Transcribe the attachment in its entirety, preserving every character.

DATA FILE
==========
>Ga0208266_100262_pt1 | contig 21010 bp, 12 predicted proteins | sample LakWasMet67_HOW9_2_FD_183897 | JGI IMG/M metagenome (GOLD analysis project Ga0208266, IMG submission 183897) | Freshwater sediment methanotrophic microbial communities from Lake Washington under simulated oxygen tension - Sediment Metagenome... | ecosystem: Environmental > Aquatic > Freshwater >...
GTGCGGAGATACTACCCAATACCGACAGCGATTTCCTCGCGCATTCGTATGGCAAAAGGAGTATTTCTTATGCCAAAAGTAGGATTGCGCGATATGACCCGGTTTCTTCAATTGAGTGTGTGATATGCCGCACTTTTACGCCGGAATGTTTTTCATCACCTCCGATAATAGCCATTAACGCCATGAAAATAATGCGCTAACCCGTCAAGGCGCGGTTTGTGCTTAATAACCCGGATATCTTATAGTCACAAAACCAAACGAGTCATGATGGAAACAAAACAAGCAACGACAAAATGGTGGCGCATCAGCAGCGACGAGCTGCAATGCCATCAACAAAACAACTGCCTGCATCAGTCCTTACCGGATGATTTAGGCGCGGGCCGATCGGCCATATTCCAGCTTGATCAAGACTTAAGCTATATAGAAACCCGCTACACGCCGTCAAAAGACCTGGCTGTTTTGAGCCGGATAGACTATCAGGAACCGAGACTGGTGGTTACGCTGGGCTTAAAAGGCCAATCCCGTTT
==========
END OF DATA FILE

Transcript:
>Ga0208266_100262_pt1 | contig 21010 bp, 12 predicted proteins | sample LakWasMet67_HOW9_2_FD_183897 | JGI IMG/M metagenome (GOLD analysis project Ga0208266, IMG submission 183897) | Freshwater sediment methanotrophic microbial communities from Lake Washington under simulated oxygen tension - Sediment Metagenome... | ecosystem: Environmental > Aquatic > Freshwater >...
GTGCGGAGATACTACCCAATACCGACAGCGATTTCCTCGCGCATTCGTATGGCAAAAGGAGTATTTCTTATGCCAAAAGTAGGATTGCGCGATATGACCCGGTTTCTTCAATTGAGTGTGTGATATGCCGCACTTTTACGCCGGAATGTTTTTCATCACCTCCGATAATAGCCATTAACGCCATGAAAATAATGCGCTAACCCGTCAAGGCGCGGTTTGTGCTTAATAACCCGGATATCTTATAGTCACAAAACCAAACGAGTCATGATGGAAACAAAACAAGCAACGACAAAATGGTGGCGCATCAGCAGCGACGAGCTGCAATGCCATCAACAAAACAACTGCCTGCATCAGTCCTTACCGGATGATTTAGGCGCGGGCCGATCGGCCATATTCCAGCTTGATCAAGACTTAAGCTATATAGAAACCCGCTACACGCCGTCAAAAGACCTGGCTGTTTTGAGCCGGATAGACTATCAGGAACCGAGACTGGTGGTTACGCTGGGCTTAAAAGGCCAATCCCGTTT